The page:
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4. Firmware command reference

In this section, the NeTTrom parameters will be explained in detail. It is meant more as a reference guide; for most people, the examples in the `Using the firmware' chapter should be sufficient. The parameters are grouped into several sections that are logically connected - the same way they are listed when the printenv command is used.

4.1 Eth0 configuration

Eth0 is the 10-base-T network interface on the back of the NetWinder. If the minikernel is to do any networking (such as fetching a kernel, or booting from an NFS server), then the interface must be assigned an IP address and netmask in this section. Either static addresses or dynamic (DHCP) can be used.

The first parameter, netconfig_eth0, determines how the interface is configured. The default setting of disk means that the interface is not configured (inactive). A setting of flash means that the address and netmask are specified in the eth0_ip parameter. A setting of dhcp indicates that DHCP is to be used to configure the interface.

...dhcp parameters should be described here...

The eth0_ip parameter contains the network address and netmask value for the eth0 interface. The two values should be separated by a slash, and the netmask should be expressed as a single number (IPv6 style). This field is ignored unless netconfig_eth0 is set to flash.

4.2 Eth1 configuration

Eth1 is the 10/100-base-T network interface. It has a set of parameters that function identically to those of the eth0 interface. Consult the previous section for a full description.

4.3 Routing configuration

These options allow the firmware to contact boot servers (TFTP and NFS) that are not on the same subnet as the NetWinder. Issue the command setenv route1 with no additional arguments for some examples of how to set it up. This feature has not been widely tested.

4.4 Initial ram disk configuration

The bootloader can load an initial ram disk out of the flash memory. One common use for this feature is to provide a `rescue' filesystem that can be used to restore the hard disk, without needing to set up an NFS server and a TFTP server.

The initrd parameter can be set to either inactive or flash. In the latter case, the bootloader searches the flash memory for a compressed ram disk and arranges for it to be booted as the root device.

The other initrd options are not implemented as of this writing.

4.5 Kernel configuration

This section determines how the NetWinder will fetch its kernel. The first parameter, kernconfig, determines which method will be used to fetch the kernel. It can be set to one of partition, fs, or tftp.

Normally, kernconfig is set to fs, which stands for `filesystem'. In this case, the values of the parameters kerndev and kernfile determine the device and name of the kernel file. The bootloader will look on the specified device and try to load and execute the specified filename. The file should be a valid linux kernel.

Prior to the 2.0 firmware series, the kernel was stored in raw form on a dedicated partition (ie. without a filesystem). Support for this `legacy' method is available by setting kernconfig to partition. In this case, the kernel is loaded directly from the device specified by kerndev. There is no filename. Obviously, the root device must be on a different device in this case. Most people won't want to use this option.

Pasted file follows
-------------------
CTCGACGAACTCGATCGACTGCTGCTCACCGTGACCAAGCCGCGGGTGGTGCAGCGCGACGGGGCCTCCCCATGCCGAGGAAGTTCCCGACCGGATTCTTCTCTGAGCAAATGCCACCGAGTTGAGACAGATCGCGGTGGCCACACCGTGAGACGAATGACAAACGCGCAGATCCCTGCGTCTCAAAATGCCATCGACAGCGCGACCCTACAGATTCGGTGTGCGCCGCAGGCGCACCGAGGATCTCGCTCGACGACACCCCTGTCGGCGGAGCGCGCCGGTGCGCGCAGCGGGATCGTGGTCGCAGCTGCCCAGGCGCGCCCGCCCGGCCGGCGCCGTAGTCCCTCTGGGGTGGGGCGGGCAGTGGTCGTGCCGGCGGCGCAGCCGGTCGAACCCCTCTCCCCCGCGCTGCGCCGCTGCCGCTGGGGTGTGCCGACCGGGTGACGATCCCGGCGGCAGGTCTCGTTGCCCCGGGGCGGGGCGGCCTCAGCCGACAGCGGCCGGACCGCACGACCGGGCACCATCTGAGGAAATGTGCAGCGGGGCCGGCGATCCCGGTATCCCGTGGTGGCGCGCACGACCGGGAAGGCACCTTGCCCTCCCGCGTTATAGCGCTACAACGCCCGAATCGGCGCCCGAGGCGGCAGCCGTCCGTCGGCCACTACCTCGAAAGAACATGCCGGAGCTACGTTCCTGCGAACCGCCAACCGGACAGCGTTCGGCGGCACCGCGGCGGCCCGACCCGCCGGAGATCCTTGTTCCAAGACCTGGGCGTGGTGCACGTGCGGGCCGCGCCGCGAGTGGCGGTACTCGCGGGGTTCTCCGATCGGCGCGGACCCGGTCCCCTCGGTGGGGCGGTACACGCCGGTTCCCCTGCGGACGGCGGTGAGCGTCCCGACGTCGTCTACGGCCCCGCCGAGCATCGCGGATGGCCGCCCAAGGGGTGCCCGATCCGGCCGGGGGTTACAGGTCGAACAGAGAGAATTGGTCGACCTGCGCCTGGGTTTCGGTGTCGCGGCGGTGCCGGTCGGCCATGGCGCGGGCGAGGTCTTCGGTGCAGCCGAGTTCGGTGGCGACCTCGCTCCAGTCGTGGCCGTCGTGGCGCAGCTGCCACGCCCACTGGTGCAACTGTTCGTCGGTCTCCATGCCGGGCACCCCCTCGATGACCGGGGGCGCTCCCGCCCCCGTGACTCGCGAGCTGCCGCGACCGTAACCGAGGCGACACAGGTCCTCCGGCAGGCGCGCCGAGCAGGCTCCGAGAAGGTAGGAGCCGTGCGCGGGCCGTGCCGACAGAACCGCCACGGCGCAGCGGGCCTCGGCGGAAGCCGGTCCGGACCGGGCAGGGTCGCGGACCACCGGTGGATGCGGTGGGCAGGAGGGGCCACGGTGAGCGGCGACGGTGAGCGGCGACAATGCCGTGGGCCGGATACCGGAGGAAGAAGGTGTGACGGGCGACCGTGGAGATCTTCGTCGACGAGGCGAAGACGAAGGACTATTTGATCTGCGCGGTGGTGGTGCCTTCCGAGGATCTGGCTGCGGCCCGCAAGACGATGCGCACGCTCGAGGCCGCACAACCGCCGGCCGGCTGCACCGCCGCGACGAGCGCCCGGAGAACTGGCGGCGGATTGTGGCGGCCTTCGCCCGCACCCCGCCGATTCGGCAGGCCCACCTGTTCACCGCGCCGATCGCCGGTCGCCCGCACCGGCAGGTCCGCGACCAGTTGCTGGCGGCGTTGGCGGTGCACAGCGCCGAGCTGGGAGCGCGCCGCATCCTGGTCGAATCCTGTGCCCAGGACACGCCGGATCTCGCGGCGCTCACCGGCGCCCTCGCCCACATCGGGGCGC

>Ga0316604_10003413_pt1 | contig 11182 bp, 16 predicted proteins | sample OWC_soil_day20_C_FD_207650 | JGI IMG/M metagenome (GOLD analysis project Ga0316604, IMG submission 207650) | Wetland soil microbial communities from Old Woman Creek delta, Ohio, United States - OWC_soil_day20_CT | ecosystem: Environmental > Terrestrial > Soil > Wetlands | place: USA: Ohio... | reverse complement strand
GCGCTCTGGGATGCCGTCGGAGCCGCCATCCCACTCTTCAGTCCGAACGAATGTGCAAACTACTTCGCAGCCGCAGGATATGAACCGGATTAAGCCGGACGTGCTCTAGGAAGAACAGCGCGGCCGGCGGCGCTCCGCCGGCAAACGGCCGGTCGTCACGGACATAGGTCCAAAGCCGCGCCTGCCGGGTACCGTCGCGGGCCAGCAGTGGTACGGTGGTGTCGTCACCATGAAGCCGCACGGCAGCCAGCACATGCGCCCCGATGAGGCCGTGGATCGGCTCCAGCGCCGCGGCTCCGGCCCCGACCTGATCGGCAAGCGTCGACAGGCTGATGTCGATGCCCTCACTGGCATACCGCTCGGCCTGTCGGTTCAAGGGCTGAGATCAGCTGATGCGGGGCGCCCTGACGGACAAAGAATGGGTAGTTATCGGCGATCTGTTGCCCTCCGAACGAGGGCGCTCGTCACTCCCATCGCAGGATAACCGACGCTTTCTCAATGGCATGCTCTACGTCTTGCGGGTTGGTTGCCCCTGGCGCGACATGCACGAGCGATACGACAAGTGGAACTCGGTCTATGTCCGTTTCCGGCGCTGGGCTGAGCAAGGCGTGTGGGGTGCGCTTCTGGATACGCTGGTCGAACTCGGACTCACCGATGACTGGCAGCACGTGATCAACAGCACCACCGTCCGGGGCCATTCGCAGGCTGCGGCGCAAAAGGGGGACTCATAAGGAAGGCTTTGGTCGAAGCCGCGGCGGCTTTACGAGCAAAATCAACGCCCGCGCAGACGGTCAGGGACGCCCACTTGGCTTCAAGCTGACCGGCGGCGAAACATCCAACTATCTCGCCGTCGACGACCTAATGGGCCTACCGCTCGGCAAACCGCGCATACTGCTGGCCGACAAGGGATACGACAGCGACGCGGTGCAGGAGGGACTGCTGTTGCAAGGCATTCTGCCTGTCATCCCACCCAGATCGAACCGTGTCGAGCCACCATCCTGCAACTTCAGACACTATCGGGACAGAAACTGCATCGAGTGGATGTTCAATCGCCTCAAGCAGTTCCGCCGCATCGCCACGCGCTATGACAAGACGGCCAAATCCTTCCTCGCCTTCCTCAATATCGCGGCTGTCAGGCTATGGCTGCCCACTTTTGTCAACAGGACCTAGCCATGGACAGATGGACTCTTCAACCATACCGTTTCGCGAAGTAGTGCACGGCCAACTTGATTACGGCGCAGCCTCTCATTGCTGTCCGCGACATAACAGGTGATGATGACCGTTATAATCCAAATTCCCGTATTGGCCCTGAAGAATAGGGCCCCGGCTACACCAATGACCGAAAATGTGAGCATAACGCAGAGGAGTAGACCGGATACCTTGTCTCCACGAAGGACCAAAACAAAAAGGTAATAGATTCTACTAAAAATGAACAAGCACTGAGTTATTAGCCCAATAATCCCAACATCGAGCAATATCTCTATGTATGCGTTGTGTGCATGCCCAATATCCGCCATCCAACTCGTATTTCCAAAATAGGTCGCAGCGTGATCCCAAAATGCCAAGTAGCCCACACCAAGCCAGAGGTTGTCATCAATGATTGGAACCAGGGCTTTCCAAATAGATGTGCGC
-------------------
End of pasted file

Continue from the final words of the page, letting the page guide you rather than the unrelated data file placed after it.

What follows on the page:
The third option is to fetch a kernel via TFTP from a server on the network. Setting kernconfig to tftp enables this option, which also requires that a network interface be configured (see the section above). The ip address of the TFTP server should be stored into the kerntftpserver parameter, and the filename (on the server) should be stored in kerntftpfile.

The multiple file name fields are provided to make it easy to switch between network and local booting. Once configured, only the kernconfig parameter needs to be changed.

4.6 Root device configuration

The rootconfig parameter specifies how the NetWinder will obtain its root filesystem. The possible values are either disk for local booting, and nfs for network booting.

When the rootconfig parameter is set to disk, then the boot device specified by the rootdev parameter will be used. Typically the root device would be /dev/hda1 or some other hard drive partition. However, any devices that were detected at boot-up may be legitimately specified. For example, a ZIP drive attached on the parallel port could be used as the boot device.

Network booting is enabled by setting rootconfig to the value nfs. The IP address and the export name for the NFS server should be specified in the rootpath parameter (a typical example would be

4.7 Miscellaneous configuration

The cmdappend parameter can be used to specify additional options to be passed to the kernel. The contents of this field will be appended to the kernel command line, without any checking done. One common use is to pass special arguments to the init process.

The passwd parameter can be used to password-protect the firmware settings, to prevent unauthorized haxors (or young children) from messing with your configuration settings.

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